2. Triggering imperative animations.
  3. Integrating with third-party DOM libraries.
  4. Working with React portals.
  5. Performing calculations on DOM elements.
class App extends React.Component {
  constructor(props) {
    super(props);
    this.modalInputRef = React.createRef();
    this.onClick = this.onClick.bind(this);
  }

  onClick() {
    console.log(this.modalInputRef);
    this.modalInputRef.current.value = 'value from parent.';
  }
  
  render() {
    return (
      <div>
        <button onClick={this.onClick}>Set focus</button>
        <ModalPortal ref={this.modalInputRef} />
      </div>
    );
  }
}

class Portal extends React.Component {
  constructor(props) {
    super(props);
    this.el = document.createElement('div');
  }

  componentDidMount() {
    const root = document.querySelector('#app');
    this.el.className = 'portal-x';
    root.appendChild(this.el)
  }

  render() {
    return ReactDOM.createPortal(<input type='text' class='modal-input' ref={this.props.inputRef} />, this.el)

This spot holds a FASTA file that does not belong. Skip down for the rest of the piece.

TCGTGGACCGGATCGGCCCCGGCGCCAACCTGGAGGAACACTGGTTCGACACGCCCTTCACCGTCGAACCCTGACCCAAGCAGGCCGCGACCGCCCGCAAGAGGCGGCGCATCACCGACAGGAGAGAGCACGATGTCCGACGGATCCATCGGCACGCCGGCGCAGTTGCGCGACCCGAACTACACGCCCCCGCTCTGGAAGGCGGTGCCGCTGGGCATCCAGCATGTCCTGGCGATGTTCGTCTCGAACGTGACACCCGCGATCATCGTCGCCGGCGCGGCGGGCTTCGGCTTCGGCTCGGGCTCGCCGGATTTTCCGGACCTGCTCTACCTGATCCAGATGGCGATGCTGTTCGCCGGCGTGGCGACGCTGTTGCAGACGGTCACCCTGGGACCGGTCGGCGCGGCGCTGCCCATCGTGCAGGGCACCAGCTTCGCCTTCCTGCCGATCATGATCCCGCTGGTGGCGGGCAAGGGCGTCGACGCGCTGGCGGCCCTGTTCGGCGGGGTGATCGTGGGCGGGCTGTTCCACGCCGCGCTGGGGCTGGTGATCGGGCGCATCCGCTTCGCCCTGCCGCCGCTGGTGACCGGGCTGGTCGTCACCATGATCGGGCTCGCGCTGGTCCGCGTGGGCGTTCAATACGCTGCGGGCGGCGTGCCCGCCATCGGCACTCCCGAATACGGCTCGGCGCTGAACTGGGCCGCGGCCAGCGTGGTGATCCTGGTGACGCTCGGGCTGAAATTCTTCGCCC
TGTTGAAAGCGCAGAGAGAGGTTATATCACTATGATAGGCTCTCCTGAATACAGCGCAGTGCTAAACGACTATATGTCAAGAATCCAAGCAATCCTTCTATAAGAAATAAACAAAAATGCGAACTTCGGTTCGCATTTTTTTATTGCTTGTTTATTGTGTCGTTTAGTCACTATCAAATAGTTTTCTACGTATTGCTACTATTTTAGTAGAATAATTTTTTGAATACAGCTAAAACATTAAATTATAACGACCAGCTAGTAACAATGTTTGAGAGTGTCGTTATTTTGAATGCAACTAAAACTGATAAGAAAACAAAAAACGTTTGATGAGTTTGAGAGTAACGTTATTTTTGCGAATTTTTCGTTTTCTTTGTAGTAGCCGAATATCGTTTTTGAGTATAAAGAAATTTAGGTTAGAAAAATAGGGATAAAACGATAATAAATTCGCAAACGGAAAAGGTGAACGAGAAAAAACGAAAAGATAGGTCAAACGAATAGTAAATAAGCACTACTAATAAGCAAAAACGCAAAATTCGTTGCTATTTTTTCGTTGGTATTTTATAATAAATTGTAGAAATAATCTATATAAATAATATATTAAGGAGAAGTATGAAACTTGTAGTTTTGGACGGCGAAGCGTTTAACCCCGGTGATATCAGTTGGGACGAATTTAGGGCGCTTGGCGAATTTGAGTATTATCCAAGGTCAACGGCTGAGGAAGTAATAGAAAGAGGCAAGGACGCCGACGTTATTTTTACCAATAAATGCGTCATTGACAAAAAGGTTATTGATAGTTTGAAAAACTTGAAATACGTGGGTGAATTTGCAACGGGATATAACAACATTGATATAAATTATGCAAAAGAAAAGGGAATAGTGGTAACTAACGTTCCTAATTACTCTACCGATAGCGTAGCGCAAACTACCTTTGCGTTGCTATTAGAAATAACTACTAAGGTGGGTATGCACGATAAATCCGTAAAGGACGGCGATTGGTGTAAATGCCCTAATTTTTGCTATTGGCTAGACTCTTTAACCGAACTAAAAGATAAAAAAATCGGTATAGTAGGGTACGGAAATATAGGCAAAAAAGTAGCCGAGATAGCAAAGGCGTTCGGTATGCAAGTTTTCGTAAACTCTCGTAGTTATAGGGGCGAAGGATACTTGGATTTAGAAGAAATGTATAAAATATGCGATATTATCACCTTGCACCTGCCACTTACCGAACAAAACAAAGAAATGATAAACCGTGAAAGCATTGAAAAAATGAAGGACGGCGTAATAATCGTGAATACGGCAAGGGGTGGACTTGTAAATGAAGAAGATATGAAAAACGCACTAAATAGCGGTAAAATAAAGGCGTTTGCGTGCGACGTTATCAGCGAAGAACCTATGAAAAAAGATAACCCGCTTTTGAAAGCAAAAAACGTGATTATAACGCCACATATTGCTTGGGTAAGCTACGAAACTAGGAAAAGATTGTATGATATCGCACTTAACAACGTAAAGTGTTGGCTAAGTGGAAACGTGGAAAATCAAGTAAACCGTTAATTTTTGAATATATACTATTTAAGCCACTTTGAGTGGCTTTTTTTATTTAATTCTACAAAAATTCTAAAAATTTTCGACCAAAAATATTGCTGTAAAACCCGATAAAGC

}
}

const ModalPortal = React.forwardRef((props, ref) => {
  return <Portal inputRef={ref} {...props} />
});

ReactDOM.render(<App />, document.querySelector("#app"))

Fiddle

Contexts

Use Cases

  1. Passing props through deeply nested component hierarchies.
  2. Propagating global changes across those hierarchies.
  3. Light weight substitute for using libraries like Redux, Mobx and friends.
const UserContext = React.createContext({
  loggedIn: false,
  login: () => {}
});

class App extends React.Component {
  constructor(props) {
    super(props);
    this.login = this.login.bind(this);
    
    this.state = {
      loggedIn: false,
      login: this.login
    };
  }
  
  login() {
    this.setState({
      loggedIn: !this.state.loggedIn
    });
  }
  
  render() {